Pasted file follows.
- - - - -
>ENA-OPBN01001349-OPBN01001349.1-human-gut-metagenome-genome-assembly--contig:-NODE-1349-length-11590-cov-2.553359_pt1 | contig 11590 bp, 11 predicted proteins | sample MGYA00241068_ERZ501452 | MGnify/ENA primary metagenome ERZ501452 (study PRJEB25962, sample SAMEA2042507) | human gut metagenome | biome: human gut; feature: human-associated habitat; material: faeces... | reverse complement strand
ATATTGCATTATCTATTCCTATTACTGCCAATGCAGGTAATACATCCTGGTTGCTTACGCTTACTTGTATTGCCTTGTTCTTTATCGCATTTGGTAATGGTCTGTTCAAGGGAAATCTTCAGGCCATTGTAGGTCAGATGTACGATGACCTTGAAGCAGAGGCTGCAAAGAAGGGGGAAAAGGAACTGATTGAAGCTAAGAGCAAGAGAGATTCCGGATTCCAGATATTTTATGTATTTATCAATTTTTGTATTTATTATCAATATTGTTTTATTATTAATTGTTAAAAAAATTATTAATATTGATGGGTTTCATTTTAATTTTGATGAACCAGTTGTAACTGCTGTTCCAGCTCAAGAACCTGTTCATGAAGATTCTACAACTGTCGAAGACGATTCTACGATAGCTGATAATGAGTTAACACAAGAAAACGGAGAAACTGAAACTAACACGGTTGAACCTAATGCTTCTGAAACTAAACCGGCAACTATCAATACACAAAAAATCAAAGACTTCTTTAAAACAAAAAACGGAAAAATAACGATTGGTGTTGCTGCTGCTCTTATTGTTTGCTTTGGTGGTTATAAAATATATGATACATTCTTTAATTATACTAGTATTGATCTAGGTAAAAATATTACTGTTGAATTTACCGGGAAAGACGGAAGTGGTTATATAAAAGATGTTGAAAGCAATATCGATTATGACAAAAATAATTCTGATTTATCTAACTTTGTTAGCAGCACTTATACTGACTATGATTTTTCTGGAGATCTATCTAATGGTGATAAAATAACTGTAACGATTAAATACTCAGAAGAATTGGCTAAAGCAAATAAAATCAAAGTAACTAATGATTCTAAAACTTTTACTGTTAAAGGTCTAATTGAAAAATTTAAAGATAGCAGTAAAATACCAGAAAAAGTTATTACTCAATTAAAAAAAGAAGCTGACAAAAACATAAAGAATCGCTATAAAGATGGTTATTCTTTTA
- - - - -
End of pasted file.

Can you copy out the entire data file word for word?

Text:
>ENA-OPBN01001349-OPBN01001349.1-human-gut-metagenome-genome-assembly--contig:-NODE-1349-length-11590-cov-2.553359_pt1 | contig 11590 bp, 11 predicted proteins | sample MGYA00241068_ERZ501452 | MGnify/ENA primary metagenome ERZ501452 (study PRJEB25962, sample SAMEA2042507) | human gut metagenome | biome: human gut; feature: human-associated habitat; material: faeces... | reverse complement strand
ATATTGCATTATCTATTCCTATTACTGCCAATGCAGGTAATACATCCTGGTTGCTTACGCTTACTTGTATTGCCTTGTTCTTTATCGCATTTGGTAATGGTCTGTTCAAGGGAAATCTTCAGGCCATTGTAGGTCAGATGTACGATGACCTTGAAGCAGAGGCTGCAAAGAAGGGGGAAAAGGAACTGATTGAAGCTAAGAGCAAGAGAGATTCCGGATTCCAGATATTTTATGTATTTATCAATTTTTGTATTTATTATCAATATTGTTTTATTATTAATTGTTAAAAAAATTATTAATATTGATGGGTTTCATTTTAATTTTGATGAACCAGTTGTAACTGCTGTTCCAGCTCAAGAACCTGTTCATGAAGATTCTACAACTGTCGAAGACGATTCTACGATAGCTGATAATGAGTTAACACAAGAAAACGGAGAAACTGAAACTAACACGGTTGAACCTAATGCTTCTGAAACTAAACCGGCAACTATCAATACACAAAAAATCAAAGACTTCTTTAAAACAAAAAACGGAAAAATAACGATTGGTGTTGCTGCTGCTCTTATTGTTTGCTTTGGTGGTTATAAAATATATGATACATTCTTTAATTATACTAGTATTGATCTAGGTAAAAATATTACTGTTGAATTTACCGGGAAAGACGGAAGTGGTTATATAAAAGATGTTGAAAGCAATATCGATTATGACAAAAATAATTCTGATTTATCTAACTTTGTTAGCAGCACTTATACTGACTATGATTTTTCTGGAGATCTATCTAATGGTGATAAAATAACTGTAACGATTAAATACTCAGAAGAATTGGCTAAAGCAAATAAAATCAAAGTAACTAATGATTCTAAAACTTTTACTGTTAAAGGTCTAATTGAAAAATTTAAAGATAGCAGTAAAATACCAGAAAAAGTTATTACTCAATTAAAAAAAGAAGCTGACAAAAACATAAAGAATCGCTATAAAGATGGTTATTCTTTTA